Receiving a diagnosis of prostate cancer is a nightmare for most patients. After times of uncertainty, you finally know what it is, but for most diagnosed patients, it is just the beginning – of more uncertainty. After the diagnosis, you’ll get more and more tests, and if possible you’ve to start treatment immediately. Almost 200,000 American men get diagnosed with prostate cancer each year, and it affects 1 in 9 men during their life. Even though there are many effective treatments for this form, approximately 33,000 men die annually from prostate cancer. This is why it’s so important to know how to recognize this type of cancer in its early stages.
What is Prostate Cancer?
Prostate cancer is a form that occurs – or starts – in the prostate. This is a small walnut-shaped gland in the male reproductive system. The prostate plays a big part in the male reproductive system, as it makes fluid that mixes with semen when ejaculation takes place. This fluid is how semen protects itself and stays healthy until conception. Most prostate cancers are adenocarcinomas – better known as cancerous tumors. In rare cases it can also be:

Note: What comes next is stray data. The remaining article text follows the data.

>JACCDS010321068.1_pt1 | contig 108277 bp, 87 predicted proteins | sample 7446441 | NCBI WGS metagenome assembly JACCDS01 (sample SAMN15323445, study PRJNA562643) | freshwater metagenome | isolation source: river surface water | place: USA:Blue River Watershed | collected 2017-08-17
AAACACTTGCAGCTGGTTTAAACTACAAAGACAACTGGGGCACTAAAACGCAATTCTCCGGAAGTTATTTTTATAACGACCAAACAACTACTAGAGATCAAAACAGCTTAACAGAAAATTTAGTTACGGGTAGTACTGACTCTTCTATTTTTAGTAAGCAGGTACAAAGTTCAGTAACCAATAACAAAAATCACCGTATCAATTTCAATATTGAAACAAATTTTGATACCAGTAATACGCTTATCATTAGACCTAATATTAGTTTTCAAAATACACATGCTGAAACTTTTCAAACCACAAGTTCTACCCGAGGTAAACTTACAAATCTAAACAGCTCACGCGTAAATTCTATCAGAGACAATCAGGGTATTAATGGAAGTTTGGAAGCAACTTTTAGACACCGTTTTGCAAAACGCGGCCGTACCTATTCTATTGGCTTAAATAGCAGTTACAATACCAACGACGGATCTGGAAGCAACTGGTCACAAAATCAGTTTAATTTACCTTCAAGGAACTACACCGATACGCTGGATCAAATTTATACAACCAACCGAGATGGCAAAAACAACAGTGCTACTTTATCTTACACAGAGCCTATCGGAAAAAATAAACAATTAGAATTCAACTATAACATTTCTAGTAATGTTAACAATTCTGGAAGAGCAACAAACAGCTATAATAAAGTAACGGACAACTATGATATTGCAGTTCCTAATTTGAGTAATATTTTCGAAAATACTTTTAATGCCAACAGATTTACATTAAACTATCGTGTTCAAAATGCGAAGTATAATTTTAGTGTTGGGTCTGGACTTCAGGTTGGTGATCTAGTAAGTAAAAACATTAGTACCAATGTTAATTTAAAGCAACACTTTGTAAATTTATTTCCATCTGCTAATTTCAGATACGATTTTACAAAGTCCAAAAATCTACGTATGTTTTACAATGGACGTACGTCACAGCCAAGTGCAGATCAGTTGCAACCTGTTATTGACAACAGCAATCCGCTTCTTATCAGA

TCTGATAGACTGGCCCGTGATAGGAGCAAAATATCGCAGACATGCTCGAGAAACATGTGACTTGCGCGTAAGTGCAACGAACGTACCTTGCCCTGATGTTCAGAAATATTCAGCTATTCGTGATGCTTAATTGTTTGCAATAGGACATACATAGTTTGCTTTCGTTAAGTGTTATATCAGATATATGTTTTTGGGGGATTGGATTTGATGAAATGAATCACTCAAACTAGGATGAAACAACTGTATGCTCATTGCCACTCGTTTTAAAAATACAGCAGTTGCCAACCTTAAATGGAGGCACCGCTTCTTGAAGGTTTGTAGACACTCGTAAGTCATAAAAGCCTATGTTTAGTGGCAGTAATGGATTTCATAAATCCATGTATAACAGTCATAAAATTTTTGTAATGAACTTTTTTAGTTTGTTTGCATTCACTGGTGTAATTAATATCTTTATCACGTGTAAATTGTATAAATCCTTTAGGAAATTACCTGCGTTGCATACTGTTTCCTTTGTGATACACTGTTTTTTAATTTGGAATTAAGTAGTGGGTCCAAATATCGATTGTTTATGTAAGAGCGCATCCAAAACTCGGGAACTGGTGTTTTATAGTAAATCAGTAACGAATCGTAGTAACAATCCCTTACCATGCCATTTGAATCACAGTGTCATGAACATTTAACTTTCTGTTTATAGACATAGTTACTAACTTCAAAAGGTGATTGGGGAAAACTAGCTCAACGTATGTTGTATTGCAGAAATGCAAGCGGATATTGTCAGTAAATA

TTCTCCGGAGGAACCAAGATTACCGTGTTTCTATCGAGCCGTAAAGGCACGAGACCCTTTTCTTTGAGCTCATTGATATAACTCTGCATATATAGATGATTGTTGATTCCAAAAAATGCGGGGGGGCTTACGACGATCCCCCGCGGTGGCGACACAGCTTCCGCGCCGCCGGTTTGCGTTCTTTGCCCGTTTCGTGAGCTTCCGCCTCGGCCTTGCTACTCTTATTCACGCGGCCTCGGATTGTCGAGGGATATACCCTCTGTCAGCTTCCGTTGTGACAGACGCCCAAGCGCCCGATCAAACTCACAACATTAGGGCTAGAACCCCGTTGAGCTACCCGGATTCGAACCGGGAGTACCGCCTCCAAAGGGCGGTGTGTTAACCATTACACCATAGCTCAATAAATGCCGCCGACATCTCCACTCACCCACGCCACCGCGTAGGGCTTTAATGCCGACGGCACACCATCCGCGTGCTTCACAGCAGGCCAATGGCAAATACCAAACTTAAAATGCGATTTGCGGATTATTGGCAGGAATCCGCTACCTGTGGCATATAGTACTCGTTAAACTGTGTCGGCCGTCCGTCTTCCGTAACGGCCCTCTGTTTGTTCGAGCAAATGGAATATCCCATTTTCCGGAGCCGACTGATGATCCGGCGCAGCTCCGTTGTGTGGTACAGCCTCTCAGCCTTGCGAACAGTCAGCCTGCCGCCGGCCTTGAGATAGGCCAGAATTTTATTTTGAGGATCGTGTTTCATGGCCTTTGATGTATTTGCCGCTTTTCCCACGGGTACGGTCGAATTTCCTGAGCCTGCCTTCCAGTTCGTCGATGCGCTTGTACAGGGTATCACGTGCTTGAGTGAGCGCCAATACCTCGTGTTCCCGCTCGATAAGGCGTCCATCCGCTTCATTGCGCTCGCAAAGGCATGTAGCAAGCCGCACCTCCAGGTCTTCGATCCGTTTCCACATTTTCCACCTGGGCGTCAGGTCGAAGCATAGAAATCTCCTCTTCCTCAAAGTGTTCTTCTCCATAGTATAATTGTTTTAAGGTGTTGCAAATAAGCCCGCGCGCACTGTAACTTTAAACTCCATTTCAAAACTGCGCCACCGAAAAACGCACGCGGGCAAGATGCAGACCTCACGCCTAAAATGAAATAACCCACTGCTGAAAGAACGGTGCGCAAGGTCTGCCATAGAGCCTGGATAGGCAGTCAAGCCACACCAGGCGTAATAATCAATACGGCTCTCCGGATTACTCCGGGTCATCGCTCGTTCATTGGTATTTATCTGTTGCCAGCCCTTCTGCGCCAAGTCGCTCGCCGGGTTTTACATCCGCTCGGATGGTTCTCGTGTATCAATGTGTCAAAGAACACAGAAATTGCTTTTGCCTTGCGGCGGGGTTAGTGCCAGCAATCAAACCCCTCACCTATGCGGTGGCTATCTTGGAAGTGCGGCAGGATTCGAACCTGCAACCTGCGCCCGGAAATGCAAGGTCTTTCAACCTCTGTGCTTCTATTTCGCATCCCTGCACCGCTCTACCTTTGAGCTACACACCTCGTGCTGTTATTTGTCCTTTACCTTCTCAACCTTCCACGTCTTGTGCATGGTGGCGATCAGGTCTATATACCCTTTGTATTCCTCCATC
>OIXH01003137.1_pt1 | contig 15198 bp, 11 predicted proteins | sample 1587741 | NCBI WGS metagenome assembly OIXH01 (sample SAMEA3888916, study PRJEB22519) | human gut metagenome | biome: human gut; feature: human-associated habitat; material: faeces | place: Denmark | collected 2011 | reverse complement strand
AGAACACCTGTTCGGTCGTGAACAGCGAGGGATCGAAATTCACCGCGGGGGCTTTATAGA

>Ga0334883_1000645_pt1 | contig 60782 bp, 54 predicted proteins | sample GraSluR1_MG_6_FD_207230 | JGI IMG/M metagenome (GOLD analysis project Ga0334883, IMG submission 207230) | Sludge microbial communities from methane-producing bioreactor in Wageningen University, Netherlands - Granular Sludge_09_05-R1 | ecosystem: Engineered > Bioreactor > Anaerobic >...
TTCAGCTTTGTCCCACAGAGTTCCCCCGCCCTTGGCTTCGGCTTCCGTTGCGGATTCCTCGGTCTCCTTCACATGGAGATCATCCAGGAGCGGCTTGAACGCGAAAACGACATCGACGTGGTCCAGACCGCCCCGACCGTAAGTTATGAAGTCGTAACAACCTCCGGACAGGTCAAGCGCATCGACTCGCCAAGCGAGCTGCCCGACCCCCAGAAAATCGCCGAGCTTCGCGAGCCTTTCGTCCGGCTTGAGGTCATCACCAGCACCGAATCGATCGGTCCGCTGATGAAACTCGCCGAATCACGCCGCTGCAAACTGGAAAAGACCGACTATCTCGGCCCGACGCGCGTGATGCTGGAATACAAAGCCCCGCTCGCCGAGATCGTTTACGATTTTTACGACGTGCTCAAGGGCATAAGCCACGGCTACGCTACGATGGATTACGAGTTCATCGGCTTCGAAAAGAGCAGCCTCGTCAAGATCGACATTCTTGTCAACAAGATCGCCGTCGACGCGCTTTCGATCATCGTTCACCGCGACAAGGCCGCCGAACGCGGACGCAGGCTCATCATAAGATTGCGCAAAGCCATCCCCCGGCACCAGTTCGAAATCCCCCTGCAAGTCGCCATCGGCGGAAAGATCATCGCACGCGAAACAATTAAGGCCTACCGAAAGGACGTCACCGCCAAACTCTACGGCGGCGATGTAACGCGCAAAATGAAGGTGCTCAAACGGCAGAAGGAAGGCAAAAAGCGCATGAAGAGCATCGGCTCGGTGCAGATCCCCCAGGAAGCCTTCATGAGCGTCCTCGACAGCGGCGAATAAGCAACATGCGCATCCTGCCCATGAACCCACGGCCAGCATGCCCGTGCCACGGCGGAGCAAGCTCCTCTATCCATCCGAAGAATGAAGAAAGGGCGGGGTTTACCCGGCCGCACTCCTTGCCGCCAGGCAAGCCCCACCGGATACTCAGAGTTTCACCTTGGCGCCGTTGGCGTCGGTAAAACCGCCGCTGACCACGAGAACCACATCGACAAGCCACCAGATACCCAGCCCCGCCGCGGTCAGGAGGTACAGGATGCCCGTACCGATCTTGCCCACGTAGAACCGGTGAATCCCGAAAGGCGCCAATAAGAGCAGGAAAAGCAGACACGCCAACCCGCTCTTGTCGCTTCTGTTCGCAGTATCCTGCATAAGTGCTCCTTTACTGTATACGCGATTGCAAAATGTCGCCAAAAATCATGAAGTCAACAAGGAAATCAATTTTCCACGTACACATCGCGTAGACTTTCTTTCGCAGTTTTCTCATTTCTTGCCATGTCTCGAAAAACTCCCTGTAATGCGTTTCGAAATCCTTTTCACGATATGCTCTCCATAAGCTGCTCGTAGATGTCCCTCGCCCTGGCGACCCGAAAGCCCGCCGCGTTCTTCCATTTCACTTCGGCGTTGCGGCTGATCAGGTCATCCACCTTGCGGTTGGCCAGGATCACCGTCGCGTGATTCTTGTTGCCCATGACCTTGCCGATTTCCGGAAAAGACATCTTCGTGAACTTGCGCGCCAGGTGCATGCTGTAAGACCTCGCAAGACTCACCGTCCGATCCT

- Small cell carcinoma
- Transitional cell carcinoma
- Neuroendocrine tumor
Causes & Risk Factors of Prostate Cancer
Medical experts still aren’t sure what the reason is for cells in the prostate to become malignant – or cancerous. For now, they mainly think it has to do with genetics. For example, the odds are 2 to 3 times higher if an immediate family member – such as your father, brother, or son – is diagnosed with prostate cancer. Hereditary gene mutations – such as BRCA 1 & 2 – can also play a role in why someone gets this form of cancer.
The biggest risk factor for prostate cancer is age. Men older than 55 are most at risk. According to the American Cancer Society, the average age for discovering prostate cancer in men is 66 years old. In addition, is ethnicity also a big risk factor. African-American men, for example, are most at risk of getting and dying from this form of cancer. Other risk factors include:
Continue reading on the next page, and discover how prostate cancer is staged and which tests should be done, before the diagnosis ‘prostate cancer’ is made.